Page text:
• Friday, 10/6: Germantown, PA founded, 1683; American Library Association founded, 1876; John Paul II makes first visit to White House by a pope, 1979
  • Saturday, 10/7: Catalina Island discovered, 1542; USS Wachusett takes CSS Florida, 1864; NASA “Man In Space Soonest” renamed Project Mercury, 1958

Today’s Birthdays: Pres. Rutherford B. Hayes, 1822; actors Buster Keaton, 1895, Charlton Heston, 1923, Armand Assante, 1949,and Liev Schreiber, 1967.

Holidays Around the World: It’s National Taco Day. It’s Cinnamon Roll Day in Sweden, Independence Day in Lesotho, and the first day of World Space Week.

This Week In History is compiled with assistance from History.com and Wikipedia. Something interesting not listed here? Please share in the Comments section–this is an Audience Participation Encouraged featurette.

Gratuitous Gun Giveaways

*Note: FMG Publishing giveaways require you to provide an FFL dealer’s info at entry.

 

Discussion Fodder

Since it’s National Taco Day, what’s your favorite place to get these tortilla-wrapped treats or your favorite homemade recipe? Soon after this posts, I’m off making the arduous trek from this hole in the sticks into town to go hit Qdoba and bring some back for myself and the Old Crab, since their Champ-level Rewards perk for the month is 1000 bonus Rewards Points today only.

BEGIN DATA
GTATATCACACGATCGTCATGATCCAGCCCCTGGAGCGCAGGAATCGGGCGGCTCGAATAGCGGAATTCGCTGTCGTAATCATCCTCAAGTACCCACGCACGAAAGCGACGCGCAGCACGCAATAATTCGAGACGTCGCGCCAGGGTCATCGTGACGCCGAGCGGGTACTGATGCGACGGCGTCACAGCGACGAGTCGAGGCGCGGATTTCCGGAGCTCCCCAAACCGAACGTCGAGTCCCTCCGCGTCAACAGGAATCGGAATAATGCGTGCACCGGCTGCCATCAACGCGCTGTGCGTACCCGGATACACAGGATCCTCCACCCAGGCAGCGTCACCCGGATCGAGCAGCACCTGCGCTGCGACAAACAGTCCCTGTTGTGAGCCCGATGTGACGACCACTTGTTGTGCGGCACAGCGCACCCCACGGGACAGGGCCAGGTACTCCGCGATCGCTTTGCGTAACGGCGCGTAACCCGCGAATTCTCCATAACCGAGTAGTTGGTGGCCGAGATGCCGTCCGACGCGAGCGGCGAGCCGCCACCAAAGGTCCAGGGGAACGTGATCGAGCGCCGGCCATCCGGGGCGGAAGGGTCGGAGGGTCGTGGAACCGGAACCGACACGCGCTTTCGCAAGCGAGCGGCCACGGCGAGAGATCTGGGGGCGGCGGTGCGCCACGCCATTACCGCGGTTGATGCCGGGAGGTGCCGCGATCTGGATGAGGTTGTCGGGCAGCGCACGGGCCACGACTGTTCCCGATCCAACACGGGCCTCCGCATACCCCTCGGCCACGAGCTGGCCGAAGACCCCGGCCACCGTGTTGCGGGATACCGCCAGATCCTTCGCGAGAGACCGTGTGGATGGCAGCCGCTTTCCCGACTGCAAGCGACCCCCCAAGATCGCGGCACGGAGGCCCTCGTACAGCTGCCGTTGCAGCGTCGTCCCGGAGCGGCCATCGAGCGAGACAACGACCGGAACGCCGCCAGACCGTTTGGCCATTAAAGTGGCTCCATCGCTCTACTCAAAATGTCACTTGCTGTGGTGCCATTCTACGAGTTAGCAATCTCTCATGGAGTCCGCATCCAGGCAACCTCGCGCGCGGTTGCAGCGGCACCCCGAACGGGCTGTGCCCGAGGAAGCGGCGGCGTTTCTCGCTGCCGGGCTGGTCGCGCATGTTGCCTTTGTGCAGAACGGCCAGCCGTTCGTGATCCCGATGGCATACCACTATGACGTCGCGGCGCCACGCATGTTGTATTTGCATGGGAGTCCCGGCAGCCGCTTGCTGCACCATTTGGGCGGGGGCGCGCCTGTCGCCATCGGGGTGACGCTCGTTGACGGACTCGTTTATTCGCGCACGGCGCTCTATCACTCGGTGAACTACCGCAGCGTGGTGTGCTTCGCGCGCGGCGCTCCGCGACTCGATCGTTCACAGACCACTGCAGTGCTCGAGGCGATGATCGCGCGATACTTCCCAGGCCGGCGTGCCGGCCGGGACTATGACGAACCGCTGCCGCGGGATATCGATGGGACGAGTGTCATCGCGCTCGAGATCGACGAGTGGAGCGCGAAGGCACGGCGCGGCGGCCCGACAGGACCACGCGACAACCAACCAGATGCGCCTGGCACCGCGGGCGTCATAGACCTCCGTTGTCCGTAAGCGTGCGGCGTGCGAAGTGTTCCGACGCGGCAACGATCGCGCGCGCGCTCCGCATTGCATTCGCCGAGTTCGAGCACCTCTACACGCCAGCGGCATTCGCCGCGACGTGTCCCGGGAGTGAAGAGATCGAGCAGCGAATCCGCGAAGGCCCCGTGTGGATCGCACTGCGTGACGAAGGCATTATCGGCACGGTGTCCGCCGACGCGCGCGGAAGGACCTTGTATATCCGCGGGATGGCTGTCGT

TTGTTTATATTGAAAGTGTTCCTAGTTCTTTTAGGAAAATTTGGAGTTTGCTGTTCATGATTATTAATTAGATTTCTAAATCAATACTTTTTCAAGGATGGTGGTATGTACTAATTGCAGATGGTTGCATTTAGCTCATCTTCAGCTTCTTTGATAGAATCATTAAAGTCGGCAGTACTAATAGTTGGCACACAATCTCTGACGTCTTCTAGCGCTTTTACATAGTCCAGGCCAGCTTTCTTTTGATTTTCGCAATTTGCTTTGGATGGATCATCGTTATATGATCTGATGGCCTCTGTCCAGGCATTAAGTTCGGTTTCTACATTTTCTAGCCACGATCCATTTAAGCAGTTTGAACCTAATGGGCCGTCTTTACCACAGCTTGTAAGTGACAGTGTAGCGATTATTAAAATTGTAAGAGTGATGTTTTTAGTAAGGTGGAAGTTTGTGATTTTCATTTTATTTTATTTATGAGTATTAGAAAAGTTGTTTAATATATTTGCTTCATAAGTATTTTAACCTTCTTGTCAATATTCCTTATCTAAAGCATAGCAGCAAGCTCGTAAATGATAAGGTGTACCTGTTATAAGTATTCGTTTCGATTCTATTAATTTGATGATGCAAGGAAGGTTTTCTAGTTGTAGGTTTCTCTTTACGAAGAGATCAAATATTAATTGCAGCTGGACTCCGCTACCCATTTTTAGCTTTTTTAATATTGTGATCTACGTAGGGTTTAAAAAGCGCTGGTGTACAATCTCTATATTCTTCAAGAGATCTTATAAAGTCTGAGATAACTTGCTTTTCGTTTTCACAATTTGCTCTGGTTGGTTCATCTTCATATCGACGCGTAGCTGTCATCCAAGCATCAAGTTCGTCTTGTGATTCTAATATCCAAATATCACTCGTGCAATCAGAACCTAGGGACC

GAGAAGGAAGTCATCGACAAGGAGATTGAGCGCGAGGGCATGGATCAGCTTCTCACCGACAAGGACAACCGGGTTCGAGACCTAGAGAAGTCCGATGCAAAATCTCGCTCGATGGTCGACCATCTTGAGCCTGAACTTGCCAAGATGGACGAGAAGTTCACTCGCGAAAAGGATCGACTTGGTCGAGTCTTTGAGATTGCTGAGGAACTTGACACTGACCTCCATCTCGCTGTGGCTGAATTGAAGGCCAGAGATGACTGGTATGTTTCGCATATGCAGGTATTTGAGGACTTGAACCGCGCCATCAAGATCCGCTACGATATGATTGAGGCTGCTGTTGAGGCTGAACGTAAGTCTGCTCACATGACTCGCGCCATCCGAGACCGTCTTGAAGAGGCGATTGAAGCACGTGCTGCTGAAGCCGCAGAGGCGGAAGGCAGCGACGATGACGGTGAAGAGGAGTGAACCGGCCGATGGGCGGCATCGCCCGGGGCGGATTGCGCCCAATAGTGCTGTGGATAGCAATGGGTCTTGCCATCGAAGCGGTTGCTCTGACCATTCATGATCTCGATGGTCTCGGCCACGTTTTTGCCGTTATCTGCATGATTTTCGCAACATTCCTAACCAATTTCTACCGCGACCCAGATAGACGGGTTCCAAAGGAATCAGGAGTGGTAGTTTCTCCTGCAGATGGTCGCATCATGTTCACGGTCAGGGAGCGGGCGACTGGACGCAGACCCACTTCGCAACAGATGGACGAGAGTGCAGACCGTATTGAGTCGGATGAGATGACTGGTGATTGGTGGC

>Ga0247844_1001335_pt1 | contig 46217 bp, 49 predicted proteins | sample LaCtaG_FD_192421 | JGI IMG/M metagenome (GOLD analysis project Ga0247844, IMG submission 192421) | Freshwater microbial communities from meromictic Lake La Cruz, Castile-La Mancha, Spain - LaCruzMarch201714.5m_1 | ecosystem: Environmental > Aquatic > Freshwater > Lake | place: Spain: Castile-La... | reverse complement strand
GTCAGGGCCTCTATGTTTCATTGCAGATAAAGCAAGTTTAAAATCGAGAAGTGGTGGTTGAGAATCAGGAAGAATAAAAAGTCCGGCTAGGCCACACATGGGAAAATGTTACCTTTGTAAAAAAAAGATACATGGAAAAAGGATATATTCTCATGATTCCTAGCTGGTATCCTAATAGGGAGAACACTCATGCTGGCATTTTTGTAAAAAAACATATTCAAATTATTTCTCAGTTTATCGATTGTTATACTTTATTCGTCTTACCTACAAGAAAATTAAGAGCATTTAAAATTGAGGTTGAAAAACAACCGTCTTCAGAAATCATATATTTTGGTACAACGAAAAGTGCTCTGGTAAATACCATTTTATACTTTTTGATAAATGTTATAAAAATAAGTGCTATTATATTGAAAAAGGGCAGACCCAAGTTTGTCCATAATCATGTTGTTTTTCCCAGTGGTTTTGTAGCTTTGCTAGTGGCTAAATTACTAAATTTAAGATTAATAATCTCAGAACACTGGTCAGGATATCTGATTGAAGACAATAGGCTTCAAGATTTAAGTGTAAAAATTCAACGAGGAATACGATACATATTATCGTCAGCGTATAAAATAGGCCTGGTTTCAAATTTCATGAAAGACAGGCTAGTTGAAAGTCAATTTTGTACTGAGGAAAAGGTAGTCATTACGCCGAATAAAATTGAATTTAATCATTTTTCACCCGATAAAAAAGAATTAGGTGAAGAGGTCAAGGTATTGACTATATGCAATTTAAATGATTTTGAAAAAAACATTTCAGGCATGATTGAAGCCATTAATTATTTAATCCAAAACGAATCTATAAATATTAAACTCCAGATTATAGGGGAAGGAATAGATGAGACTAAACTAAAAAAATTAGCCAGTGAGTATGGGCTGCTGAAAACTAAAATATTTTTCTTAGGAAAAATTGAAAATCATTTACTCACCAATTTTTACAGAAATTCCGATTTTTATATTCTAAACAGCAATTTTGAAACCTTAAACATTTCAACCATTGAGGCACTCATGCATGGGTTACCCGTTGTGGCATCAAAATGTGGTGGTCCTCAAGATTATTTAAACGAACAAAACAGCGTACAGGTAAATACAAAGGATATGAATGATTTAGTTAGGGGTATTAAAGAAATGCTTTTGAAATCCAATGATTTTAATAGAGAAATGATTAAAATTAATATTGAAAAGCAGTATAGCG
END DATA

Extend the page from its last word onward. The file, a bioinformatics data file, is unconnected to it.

Quote of the Day

Television – a medium. So called because it is neither rare nor well done.–Ernie Kovacs

As always, the Watercooler is an Open Thread. And as so eloquently coined by ntrepid, “Thanks for the click! Your effort helps fund future posts of this nature.”

“It is dangerous to be right in matters on which the established authorities are wrong.”–Voltaire

Copyright Diamondback (with contribution by SteyrAUG), 2017; publication license granted exclusively to RedState. If you’re reading this anywhere BUT RedState, you are seeing STOLEN PROPERTY.

By WarX, edited by Manuel Strehl (Own work) [GFDL (http://www.gnu.org/copyleft/fdl.html) or CC-BY-SA-3.0 (http://creativecommons.org/licenses/by-sa/3.0/)], via Wikimedia Commons
(Image by WarX, edited by Manuel Strehl at Wikimedia; used under Creative Commons Attribution license)